In 1950 a school librarian in Philadelphia named Mary Emma Alison, her husband Clive and their two children started a Halloween tradition that lives on to this day. Here is the official origin story, as told by UNICEF:
In late 1949, Mrs. Allison took her three young children to buy winter coats at Wannamaker’s store in Philadelphia. They came upon a parade of children and followed it to its destination: a booth collecting donations to help UNICEF purchase powdered milk for children in postwar Japan. Ms. Gertrude Ely, a friend of Eleanor Roosevelt who had organized the event, discussed UNICEF’s work with Mrs. Allison. Afterwards, Mrs. Allison rushed home to share the good news with her husband: she had found the perfect beneficiary for their campaign.
In anticipation of Halloween, 1950, Mrs. Allison wrote a passionate appeal, published nationally in the Presbyterian youth curriculum, asking children to collect spare change for UNICEF. And so Trick-Treat-for UNICEF was born.
It’s helpful to put fundraising efforts like this in broader perspective. UNICEF is funded entirely through voluntary contributions. It’s essentially a charity. The largest donors are governments: top among them the USA, the UK and the European Commission. Last year, UNICEF’s budget was $8.4 billion.
But what distinguishes UNICEF is that citizens and private enterprise also contribute, though they do so through what are called “national committees.” In the USA, the United States Fund for UNICEF is what’s known as a 501(c)3 organization, meaning contributions to it are deductible from income tax in the US tax code. It is essentially the private fundraising arm in America for UNICEF. There are over 30 of these national funds worldwide, but none are as successful as the US Fund for UNICEF, which is a fundraising behemoth. Last year, they contributed $269 million to UNICEF’s operating budget, making them the fourth largest contributor to UNICEF overall.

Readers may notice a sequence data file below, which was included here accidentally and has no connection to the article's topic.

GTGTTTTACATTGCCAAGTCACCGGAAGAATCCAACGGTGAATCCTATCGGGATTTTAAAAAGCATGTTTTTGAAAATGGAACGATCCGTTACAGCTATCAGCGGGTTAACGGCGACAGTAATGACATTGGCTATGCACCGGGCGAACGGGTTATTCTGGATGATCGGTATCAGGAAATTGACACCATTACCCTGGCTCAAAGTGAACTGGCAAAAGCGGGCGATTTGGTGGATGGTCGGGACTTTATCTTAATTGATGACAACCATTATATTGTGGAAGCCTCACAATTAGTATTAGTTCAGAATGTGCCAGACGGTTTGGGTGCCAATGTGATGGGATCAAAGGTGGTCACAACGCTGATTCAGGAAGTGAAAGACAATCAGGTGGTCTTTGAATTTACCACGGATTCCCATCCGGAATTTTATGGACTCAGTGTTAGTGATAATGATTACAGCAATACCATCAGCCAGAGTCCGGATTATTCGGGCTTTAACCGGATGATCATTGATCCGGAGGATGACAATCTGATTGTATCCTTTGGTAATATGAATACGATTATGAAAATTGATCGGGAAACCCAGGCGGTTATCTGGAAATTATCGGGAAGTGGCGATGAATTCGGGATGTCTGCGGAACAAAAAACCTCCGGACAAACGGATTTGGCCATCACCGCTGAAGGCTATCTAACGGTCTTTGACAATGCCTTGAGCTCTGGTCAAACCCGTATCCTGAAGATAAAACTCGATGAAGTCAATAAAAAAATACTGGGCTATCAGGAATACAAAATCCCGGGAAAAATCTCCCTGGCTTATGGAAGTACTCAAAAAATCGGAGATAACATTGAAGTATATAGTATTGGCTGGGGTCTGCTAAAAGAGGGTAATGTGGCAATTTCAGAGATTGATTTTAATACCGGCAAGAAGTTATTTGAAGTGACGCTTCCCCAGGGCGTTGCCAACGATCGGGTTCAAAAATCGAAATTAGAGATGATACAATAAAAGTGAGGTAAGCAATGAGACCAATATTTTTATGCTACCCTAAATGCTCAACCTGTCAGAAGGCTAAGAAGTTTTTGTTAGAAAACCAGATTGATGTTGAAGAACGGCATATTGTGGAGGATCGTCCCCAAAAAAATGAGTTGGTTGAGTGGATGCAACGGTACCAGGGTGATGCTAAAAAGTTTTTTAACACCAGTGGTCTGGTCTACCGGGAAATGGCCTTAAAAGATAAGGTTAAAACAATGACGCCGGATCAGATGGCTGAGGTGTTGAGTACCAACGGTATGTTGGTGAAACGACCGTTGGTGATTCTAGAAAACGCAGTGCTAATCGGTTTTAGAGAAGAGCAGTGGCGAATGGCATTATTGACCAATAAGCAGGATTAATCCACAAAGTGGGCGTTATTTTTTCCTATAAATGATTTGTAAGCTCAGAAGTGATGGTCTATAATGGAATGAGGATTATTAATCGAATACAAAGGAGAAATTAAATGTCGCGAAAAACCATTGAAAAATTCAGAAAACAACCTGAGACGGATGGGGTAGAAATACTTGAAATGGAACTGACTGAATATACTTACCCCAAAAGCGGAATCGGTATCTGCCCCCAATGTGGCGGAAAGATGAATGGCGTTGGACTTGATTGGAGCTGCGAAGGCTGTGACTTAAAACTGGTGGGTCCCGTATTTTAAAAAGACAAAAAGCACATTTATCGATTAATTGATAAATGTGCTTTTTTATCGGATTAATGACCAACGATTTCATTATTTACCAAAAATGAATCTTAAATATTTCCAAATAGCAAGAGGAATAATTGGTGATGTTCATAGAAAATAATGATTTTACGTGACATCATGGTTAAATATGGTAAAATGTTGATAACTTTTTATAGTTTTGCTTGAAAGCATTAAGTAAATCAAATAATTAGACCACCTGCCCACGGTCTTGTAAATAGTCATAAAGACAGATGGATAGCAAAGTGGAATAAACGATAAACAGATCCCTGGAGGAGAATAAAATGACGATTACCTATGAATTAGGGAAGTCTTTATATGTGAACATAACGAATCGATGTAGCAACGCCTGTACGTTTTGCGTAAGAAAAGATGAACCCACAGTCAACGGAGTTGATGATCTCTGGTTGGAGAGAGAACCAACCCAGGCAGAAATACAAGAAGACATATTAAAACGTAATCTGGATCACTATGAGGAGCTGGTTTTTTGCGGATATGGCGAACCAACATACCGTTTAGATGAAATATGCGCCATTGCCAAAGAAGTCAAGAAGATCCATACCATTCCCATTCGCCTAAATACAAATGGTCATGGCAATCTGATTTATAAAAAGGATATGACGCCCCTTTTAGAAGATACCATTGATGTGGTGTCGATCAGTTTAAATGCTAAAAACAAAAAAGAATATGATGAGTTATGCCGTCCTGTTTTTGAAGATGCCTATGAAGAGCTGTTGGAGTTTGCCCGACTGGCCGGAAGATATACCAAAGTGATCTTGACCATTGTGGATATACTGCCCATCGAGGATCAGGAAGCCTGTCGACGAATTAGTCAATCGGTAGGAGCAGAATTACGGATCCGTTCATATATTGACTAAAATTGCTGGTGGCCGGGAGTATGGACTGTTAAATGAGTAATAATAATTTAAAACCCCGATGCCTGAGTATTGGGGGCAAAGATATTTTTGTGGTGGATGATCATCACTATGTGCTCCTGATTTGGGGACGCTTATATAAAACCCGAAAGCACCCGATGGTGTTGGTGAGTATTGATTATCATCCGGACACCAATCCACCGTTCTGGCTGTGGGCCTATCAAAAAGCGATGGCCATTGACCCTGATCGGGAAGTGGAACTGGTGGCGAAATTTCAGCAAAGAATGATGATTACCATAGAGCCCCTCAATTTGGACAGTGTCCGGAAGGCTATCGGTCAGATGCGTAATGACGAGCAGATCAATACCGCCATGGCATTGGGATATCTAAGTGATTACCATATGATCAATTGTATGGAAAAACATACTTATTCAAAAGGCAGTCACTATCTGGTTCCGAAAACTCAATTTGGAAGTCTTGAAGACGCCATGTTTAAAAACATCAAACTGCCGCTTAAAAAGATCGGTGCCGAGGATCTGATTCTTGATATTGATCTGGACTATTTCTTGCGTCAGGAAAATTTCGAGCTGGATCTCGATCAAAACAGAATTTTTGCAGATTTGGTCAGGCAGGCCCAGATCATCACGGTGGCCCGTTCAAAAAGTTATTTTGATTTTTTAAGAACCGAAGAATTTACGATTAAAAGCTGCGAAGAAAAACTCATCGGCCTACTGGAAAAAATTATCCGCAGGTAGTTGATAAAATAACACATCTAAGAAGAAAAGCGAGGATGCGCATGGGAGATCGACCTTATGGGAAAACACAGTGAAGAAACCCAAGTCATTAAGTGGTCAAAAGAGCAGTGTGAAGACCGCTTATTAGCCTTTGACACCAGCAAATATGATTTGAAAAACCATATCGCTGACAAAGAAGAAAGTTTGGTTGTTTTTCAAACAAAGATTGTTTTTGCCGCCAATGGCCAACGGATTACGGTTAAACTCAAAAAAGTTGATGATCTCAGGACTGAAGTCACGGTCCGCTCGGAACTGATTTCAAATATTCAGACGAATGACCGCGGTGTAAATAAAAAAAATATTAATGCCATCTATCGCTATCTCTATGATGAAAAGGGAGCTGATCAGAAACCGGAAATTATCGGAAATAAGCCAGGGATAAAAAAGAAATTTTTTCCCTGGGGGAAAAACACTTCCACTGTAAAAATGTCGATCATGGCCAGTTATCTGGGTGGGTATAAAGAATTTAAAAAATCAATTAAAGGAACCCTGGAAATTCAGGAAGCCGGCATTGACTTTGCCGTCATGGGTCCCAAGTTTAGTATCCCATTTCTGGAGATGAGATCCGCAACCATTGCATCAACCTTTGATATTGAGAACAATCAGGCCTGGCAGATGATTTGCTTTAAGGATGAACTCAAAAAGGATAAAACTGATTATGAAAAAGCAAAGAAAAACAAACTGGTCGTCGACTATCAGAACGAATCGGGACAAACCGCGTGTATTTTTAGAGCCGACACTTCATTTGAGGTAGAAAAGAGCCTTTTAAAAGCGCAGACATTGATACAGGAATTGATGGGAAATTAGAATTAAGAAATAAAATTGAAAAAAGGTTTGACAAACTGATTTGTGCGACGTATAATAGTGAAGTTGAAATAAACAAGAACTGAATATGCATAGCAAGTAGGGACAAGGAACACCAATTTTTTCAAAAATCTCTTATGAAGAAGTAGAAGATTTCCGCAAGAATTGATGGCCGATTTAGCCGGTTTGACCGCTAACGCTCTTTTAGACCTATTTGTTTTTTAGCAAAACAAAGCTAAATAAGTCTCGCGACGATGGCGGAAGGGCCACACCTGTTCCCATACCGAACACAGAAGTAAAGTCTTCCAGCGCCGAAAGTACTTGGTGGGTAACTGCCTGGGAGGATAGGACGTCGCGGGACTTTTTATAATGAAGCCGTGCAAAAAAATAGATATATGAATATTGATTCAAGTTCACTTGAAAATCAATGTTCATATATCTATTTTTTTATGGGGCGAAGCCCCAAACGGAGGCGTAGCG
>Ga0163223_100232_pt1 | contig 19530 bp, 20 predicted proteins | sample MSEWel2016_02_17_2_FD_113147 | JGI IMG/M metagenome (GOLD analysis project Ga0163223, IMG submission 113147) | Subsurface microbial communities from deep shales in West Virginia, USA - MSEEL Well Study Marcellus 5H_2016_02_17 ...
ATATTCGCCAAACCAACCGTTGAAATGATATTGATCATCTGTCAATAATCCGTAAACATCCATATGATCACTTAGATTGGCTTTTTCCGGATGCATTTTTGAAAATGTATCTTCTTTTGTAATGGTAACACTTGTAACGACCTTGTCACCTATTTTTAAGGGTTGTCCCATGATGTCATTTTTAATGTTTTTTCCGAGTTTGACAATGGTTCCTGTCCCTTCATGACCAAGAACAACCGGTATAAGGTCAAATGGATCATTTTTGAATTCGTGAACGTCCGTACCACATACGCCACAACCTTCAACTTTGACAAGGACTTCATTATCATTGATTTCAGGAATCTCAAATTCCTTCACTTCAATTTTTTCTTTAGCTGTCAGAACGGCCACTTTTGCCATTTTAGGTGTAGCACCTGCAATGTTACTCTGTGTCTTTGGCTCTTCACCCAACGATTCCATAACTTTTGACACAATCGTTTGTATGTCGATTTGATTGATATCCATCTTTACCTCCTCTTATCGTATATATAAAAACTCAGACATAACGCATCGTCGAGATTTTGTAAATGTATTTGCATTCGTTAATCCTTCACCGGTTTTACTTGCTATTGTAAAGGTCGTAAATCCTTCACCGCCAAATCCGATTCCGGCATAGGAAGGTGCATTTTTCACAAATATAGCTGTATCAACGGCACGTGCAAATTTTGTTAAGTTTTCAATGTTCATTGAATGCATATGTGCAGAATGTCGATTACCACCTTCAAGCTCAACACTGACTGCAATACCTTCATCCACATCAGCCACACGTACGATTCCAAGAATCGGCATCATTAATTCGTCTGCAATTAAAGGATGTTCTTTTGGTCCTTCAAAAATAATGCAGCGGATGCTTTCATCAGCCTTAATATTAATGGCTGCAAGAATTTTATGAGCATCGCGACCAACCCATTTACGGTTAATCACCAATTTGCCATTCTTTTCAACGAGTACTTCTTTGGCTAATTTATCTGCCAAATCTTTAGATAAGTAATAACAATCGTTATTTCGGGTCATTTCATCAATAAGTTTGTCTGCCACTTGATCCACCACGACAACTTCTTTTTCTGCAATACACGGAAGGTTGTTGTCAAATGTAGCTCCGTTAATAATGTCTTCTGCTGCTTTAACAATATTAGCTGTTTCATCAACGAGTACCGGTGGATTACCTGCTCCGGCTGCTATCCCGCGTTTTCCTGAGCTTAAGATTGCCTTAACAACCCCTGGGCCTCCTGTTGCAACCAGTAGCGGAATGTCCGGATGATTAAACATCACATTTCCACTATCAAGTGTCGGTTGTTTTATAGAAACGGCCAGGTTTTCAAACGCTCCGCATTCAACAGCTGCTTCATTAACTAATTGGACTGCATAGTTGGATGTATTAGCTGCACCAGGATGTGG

“Trick or Treat for UNICEF,” which turns 65 years old this year, is one important part of this larger effort. And this year, with humanitarian emergencies in Syria, Iraq, Yemen, Central African Republic, South Sudan and elsewhere, fundraising is more important than ever.
Bonus: Listen to my conversation with Caryl Stern, CEO of the US Fund for UNICEF